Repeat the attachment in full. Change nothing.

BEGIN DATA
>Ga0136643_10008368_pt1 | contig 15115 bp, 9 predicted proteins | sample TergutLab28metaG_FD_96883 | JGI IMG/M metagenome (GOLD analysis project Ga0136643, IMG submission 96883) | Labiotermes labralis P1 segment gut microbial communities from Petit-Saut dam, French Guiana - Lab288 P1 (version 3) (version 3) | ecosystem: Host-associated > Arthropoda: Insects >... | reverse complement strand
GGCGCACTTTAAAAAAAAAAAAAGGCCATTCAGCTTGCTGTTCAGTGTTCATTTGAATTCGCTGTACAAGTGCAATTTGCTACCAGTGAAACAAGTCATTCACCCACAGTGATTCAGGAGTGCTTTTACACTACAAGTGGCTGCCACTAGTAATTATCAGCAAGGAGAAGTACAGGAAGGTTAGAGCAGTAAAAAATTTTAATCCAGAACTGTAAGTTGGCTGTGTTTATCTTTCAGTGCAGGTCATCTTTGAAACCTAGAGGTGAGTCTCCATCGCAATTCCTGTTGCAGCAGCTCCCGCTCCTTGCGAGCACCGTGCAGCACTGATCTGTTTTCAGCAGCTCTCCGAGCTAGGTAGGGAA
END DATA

>Ga0136643_10008368_pt1 | contig 15115 bp, 9 predicted proteins | sample TergutLab28metaG_FD_96883 | JGI IMG/M metagenome (GOLD analysis project Ga0136643, IMG submission 96883) | Labiotermes labralis P1 segment gut microbial communities from Petit-Saut dam, French Guiana - Lab288 P1 (version 3) (version 3) | ecosystem: Host-associated > Arthropoda: Insects >... | reverse complement strand
GGCGCACTTTAAAAAAAAAAAAAGGCCATTCAGCTTGCTGTTCAGTGTTCATTTGAATTCGCTGTACAAGTGCAATTTGCTACCAGTGAAACAAGTCATTCACCCACAGTGATTCAGGAGTGCTTTTACACTACAAGTGGCTGCCACTAGTAATTATCAGCAAGGAGAAGTACAGGAAGGTTAGAGCAGTAAAAAATTTTAATCCAGAACTGTAAGTTGGCTGTGTTTATCTTTCAGTGCAGGTCATCTTTGAAACCTAGAGGTGAGTCTCCATCGCAATTCCTGTTGCAGCAGCTCCCGCTCCTTGCGAGCACCGTGCAGCACTGATCTGTTTTCAGCAGCTCTCCGAGCTAGGTAGGGAA